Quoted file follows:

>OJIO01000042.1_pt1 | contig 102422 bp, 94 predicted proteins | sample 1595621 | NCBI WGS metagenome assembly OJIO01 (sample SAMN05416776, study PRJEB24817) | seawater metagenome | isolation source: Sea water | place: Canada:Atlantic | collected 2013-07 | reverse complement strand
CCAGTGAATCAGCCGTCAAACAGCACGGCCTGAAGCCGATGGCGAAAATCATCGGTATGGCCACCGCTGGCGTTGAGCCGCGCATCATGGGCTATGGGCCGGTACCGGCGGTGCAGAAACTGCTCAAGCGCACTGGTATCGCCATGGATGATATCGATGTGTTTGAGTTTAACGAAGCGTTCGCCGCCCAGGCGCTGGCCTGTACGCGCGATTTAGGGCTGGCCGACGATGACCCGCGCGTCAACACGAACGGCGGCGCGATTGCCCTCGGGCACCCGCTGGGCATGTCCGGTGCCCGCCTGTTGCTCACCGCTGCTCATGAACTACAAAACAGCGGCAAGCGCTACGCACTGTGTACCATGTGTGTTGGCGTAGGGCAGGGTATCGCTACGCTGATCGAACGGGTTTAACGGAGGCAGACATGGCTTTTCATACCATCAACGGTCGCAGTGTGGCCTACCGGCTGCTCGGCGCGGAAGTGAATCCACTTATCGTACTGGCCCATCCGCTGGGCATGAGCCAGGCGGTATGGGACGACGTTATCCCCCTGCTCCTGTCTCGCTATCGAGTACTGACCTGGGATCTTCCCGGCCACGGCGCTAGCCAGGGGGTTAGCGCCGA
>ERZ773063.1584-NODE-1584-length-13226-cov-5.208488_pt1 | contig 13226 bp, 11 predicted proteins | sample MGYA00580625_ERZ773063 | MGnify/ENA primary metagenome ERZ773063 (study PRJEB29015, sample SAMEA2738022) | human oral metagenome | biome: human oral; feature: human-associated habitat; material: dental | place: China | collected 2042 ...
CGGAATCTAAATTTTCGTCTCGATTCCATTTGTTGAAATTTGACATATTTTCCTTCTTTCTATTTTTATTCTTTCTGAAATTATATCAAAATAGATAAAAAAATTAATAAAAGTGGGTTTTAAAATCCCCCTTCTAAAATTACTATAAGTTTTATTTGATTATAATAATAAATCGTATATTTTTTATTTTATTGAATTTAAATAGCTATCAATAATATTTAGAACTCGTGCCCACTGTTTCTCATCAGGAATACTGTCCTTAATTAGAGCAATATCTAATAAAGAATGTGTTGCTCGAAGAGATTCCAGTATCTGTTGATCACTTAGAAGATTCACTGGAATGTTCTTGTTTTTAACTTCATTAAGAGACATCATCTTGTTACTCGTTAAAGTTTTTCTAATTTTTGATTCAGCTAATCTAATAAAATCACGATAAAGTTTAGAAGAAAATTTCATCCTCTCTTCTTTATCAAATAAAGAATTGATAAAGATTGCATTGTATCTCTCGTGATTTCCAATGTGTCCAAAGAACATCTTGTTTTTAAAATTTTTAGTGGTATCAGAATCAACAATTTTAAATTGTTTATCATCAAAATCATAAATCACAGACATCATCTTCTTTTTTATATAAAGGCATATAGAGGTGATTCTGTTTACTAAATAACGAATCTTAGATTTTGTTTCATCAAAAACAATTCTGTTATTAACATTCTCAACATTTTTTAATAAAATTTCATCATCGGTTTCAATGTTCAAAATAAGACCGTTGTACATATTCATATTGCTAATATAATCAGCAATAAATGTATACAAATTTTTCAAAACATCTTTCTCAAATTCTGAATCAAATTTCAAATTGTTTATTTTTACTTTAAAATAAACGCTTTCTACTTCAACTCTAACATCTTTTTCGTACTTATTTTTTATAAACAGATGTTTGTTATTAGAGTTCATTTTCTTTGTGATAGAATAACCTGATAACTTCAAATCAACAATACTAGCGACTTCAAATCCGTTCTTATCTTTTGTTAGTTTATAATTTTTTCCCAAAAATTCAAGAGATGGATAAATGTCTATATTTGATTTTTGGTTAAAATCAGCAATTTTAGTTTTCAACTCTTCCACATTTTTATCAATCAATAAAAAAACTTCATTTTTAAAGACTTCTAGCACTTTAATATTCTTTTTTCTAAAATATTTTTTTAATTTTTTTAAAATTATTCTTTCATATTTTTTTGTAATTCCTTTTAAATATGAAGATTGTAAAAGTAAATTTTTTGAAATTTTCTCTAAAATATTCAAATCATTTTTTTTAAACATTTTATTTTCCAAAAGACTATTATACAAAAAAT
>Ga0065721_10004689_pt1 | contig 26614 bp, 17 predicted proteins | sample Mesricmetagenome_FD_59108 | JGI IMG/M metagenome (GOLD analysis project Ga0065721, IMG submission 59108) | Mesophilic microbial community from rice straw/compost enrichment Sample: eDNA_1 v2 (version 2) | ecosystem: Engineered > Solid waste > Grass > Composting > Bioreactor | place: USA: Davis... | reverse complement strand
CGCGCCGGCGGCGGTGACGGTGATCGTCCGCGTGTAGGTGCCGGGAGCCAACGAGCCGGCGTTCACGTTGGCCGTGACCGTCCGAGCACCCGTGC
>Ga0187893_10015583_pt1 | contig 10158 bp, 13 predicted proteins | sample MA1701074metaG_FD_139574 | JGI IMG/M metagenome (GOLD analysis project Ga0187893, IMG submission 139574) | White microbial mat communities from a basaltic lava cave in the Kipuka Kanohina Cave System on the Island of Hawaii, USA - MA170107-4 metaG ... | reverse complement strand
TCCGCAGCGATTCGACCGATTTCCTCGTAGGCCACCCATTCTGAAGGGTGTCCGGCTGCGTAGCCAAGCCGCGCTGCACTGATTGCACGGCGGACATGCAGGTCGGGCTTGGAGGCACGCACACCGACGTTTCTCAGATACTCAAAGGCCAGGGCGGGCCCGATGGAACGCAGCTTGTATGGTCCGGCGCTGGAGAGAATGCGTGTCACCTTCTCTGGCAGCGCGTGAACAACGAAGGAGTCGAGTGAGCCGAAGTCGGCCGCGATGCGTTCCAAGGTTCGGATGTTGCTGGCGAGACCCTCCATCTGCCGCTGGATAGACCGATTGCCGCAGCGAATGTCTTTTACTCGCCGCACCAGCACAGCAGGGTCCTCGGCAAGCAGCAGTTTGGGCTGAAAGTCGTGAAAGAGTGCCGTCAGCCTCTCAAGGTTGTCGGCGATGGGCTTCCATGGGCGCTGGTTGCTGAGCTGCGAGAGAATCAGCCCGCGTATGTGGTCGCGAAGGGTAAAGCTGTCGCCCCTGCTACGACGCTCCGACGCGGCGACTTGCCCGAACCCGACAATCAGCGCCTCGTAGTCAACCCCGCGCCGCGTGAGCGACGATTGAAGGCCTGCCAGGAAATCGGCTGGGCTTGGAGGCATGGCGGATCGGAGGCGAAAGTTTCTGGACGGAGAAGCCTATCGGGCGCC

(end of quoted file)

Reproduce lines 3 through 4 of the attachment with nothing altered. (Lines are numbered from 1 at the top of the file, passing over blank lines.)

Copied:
>ERZ773063.1584-NODE-1584-length-13226-cov-5.208488_pt1 | contig 13226 bp, 11 predicted proteins | sample MGYA00580625_ERZ773063 | MGnify/ENA primary metagenome ERZ773063 (study PRJEB29015, sample SAMEA2738022) | human oral metagenome | biome: human oral; feature: human-associated habitat; material: dental | place: China | collected 2042 ...
CGGAATCTAAATTTTCGTCTCGATTCCATTTGTTGAAATTTGACATATTTTCCTTCTTTCTATTTTTATTCTTTCTGAAATTATATCAAAATAGATAAAAAAATTAATAAAAGTGGGTTTTAAAATCCCCCTTCTAAAATTACTATAAGTTTTATTTGATTATAATAATAAATCGTATATTTTTTATTTTATTGAATTTAAATAGCTATCAATAATATTTAGAACTCGTGCCCACTGTTTCTCATCAGGAATACTGTCCTTAATTAGAGCAATATCTAATAAAGAATGTGTTGCTCGAAGAGATTCCAGTATCTGTTGATCACTTAGAAGATTCACTGGAATGTTCTTGTTTTTAACTTCATTAAGAGACATCATCTTGTTACTCGTTAAAGTTTTTCTAATTTTTGATTCAGCTAATCTAATAAAATCACGATAAAGTTTAGAAGAAAATTTCATCCTCTCTTCTTTATCAAATAAAGAATTGATAAAGATTGCATTGTATCTCTCGTGATTTCCAATGTGTCCAAAGAACATCTTGTTTTTAAAATTTTTAGTGGTATCAGAATCAACAATTTTAAATTGTTTATCATCAAAATCATAAATCACAGACATCATCTTCTTTTTTATATAAAGGCATATAGAGGTGATTCTGTTTACTAAATAACGAATCTTAGATTTTGTTTCATCAAAAACAATTCTGTTATTAACATTCTCAACATTTTTTAATAAAATTTCATCATCGGTTTCAATGTTCAAAATAAGACCGTTGTACATATTCATATTGCTAATATAATCAGCAATAAATGTATACAAATTTTTCAAAACATCTTTCTCAAATTCTGAATCAAATTTCAAATTGTTTATTTTTACTTTAAAATAAACGCTTTCTACTTCAACTCTAACATCTTTTTCGTACTTATTTTTTATAAACAGATGTTTGTTATTAGAGTTCATTTTCTTTGTGATAGAATAACCTGATAACTTCAAATCAACAATACTAGCGACTTCAAATCCGTTCTTATCTTTTGTTAGTTTATAATTTTTTCCCAAAAATTCAAGAGATGGATAAATGTCTATATTTGATTTTTGGTTAAAATCAGCAATTTTAGTTTTCAACTCTTCCACATTTTTATCAATCAATAAAAAAACTTCATTTTTAAAGACTTCTAGCACTTTAATATTCTTTTTTCTAAAATATTTTTTTAATTTTTTTAAAATTATTCTTTCATATTTTTTTGTAATTCCTTTTAAATATGAAGATTGTAAAAGTAAATTTTTTGAAATTTTCTCTAAAATATTCAAATCATTTTTTTTAAACATTTTATTTTCCAAAAGACTATTATACAAAAAAT